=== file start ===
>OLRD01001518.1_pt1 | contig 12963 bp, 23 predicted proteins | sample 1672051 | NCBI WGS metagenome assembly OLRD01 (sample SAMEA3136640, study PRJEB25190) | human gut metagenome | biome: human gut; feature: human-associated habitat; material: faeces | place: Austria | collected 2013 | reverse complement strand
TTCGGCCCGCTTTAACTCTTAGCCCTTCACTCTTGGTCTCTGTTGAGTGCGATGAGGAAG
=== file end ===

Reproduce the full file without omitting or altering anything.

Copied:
>OLRD01001518.1_pt1 | contig 12963 bp, 23 predicted proteins | sample 1672051 | NCBI WGS metagenome assembly OLRD01 (sample SAMEA3136640, study PRJEB25190) | human gut metagenome | biome: human gut; feature: human-associated habitat; material: faeces | place: Austria | collected 2013 | reverse complement strand
TTCGGCCCGCTTTAACTCTTAGCCCTTCACTCTTGGTCTCTGTTGAGTGCGATGAGGAAG